Film Review Daily


The British Bs: Where Are They Now?

 

Remember when cinemas always had double-bills comprising an A-feature, the big film of the week from Hollywood or the British equivalents – Shepperton, Pinewood, Elstree etc – but which were also supported by a B-film, a low-budget second feature, a quota quickie perhaps, that gave added value to a night at the pictures? Here we take a look at those vanishing supporting programmes…

 

Where are the likes of the second features that both Britain and the US produced from the 1930s to the early 1960s, presumably for a public that demanded a full supporting programme to accompany the big film? The supporting programme could have included a short documentary, a cartoon, a one-reel comedy and of course a newsreel, as well a double-bill of feature films. The cartoons, short comedies and documentaries became less and less prominent as time went by, and of course as television covered news faster than the cinema could, the likes of Pathé News, Movietone, Gaumont British, Universal and the Paramount newsreels became redundant.

 

What remained, though, was the second feature, a B-movie to make up the film programme to three hours or more. Nowadays the full supporting programme comprises a string of advertisements and umpteen trailers and nothing else. Going to the cinema today is therefore not such good value compared to the programmes of yesteryear. Of course, not everybody enjoyed the second features at the time. It was quite possible to weary of having to sit through yet another Edgar Wallace mystery from the studios at Merton Park in Wimbledon. But now they have a period charm while back then in the 1950s and ’60s they were the backbone of British film production and a good apprenticeship for budding directors. They also gave performers a chance to hone their film-acting skills.

 

At the height of their popularity, British B-films concentrated mostly on mysteries and thrillers with the occasional comedy. The last could be found, say, in the films of Old Mother Riley from the late 1930s up to the early 1950s. They had pretty feeble scripts but were saved by the comic character of Mother Riley herself as played by the genius who was Arthur Lucan. The low points were when his wife, Kitty McShane, who always played his daughter, would burst into song. The films of Old Mother Riley have preserved for posterity this great music hall act, just as the films of Laurel and Hardy, Charlie Chaplin or W C Fields have done for their performances. Without the cinema these great showcases would have been lost.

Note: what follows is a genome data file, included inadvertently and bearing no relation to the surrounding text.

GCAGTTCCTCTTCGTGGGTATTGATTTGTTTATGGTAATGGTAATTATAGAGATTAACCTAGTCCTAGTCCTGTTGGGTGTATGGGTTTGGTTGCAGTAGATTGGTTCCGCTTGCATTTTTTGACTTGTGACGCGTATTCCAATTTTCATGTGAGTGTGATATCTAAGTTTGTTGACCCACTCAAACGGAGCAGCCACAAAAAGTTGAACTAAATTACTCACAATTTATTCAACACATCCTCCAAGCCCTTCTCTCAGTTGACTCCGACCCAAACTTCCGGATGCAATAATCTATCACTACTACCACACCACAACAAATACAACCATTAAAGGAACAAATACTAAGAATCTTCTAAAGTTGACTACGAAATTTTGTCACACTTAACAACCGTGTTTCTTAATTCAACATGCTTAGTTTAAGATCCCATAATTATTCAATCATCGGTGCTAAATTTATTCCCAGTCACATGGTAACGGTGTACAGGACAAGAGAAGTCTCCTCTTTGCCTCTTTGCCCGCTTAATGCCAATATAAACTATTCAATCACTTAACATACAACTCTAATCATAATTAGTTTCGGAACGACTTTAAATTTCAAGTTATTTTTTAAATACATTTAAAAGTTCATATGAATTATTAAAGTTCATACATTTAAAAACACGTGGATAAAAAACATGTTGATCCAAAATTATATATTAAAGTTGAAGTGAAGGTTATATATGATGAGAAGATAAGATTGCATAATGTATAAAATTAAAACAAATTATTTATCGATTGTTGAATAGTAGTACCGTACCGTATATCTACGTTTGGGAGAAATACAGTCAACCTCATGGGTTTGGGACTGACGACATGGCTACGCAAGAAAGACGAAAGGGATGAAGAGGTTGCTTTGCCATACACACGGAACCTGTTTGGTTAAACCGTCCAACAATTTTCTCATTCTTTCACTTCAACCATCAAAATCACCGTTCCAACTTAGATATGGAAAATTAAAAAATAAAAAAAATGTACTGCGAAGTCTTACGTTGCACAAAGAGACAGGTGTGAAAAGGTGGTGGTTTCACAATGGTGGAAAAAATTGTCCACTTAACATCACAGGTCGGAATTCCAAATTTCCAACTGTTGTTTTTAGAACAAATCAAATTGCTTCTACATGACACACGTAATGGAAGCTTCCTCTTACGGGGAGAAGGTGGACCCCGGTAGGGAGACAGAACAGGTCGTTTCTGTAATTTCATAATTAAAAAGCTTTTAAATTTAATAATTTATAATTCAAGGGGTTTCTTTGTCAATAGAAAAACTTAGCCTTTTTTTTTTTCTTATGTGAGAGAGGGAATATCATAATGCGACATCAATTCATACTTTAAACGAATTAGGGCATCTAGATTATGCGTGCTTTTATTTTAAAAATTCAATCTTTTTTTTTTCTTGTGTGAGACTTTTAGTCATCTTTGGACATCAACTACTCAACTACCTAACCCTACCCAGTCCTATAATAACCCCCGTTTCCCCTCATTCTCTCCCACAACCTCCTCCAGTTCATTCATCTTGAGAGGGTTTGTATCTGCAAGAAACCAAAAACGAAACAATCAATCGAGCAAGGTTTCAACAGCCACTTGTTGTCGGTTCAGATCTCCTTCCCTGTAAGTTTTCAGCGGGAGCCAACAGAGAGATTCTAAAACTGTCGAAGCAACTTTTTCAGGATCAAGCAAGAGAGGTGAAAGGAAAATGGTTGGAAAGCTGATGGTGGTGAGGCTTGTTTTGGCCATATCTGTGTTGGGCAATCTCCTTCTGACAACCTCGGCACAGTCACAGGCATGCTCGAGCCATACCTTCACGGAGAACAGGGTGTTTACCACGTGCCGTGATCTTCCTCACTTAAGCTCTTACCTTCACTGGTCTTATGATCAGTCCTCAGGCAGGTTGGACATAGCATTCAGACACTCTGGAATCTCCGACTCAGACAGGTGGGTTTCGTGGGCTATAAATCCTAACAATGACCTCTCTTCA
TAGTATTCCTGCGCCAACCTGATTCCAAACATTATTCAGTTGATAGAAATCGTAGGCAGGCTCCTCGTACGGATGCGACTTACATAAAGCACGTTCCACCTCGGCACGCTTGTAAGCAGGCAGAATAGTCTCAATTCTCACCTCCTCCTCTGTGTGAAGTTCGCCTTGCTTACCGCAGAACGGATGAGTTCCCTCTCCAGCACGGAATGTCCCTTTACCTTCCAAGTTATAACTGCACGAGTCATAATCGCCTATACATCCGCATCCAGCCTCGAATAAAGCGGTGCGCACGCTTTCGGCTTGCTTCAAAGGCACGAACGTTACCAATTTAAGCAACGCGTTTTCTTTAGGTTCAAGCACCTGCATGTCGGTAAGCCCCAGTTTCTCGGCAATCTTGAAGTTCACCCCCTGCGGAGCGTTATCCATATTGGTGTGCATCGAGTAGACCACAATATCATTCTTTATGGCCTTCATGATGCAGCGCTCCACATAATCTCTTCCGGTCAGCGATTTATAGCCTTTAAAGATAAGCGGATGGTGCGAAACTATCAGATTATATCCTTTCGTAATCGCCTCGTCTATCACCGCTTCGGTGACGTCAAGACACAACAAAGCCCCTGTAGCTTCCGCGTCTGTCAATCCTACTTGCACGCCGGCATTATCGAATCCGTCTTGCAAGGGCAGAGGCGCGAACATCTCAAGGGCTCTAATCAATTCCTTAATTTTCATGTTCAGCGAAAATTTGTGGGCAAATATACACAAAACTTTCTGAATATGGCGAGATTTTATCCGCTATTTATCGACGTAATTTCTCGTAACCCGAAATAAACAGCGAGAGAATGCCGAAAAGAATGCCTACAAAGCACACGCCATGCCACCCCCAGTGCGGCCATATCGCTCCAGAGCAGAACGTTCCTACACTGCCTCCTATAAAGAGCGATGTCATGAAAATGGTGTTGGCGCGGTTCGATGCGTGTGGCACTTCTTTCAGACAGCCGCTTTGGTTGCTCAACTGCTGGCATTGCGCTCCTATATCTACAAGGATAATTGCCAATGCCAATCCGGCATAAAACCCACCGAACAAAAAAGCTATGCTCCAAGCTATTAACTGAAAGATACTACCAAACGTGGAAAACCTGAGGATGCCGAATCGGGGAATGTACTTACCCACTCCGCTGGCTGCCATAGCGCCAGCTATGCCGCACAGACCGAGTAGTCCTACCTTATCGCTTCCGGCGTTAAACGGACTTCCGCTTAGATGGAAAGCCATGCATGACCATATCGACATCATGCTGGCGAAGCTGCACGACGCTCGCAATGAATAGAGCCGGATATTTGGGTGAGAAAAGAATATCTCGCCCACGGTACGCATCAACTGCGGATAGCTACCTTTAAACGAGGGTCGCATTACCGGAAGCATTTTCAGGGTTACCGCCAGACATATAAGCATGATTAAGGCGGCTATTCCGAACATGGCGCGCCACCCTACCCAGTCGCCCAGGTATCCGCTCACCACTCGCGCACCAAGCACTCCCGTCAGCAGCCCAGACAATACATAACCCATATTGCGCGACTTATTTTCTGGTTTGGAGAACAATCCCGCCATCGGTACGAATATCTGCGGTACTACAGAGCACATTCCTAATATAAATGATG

But let us return to the second feature crime films of the 1950s and ’60s. They seem to have been populated by a whole repertory company of actors who mostly appeared only in B-films. Some actors such as Michael Caine, Laurence Harvey, Donald Houston and Maxwell Reed went on to greater glory but others just stayed at the bottom half of the double-bill. The Queen of the Bs must have been Rona Anderson who provides a pertinent foreword to the only book on the subject, the excellent and comprehensive The British ‘B’ Film by Steve Chibnall and Brian McFarlane (a BFI book published by Palgrave Macmillan). Miss Anderson obviously enjoyed making these minor classics which were usually shot in three weeks in the smallest of the UK’s film studios such as Merton Park, Viking, Nettlefold, St John’s Wood, Southall, Bushey, Wembley, Welwyn, Brighton, Twickenham, Beaconsfield, Marylebone etc. She acknowledges that they provided a training ground for new directors such as Ken Hughes, John Guillermin, Guy Green, Sidney Furie and Wolf Rilla, but then they also offered regular work for old hands at the game such as Terence Fisher, Lance Comfort, Vernon Sewell, Charles Saunders, David Macdonald, Francis Searle, Ernest Morris, Maclean Rogers, Godfrey Grayson, Montgomery Tully et al.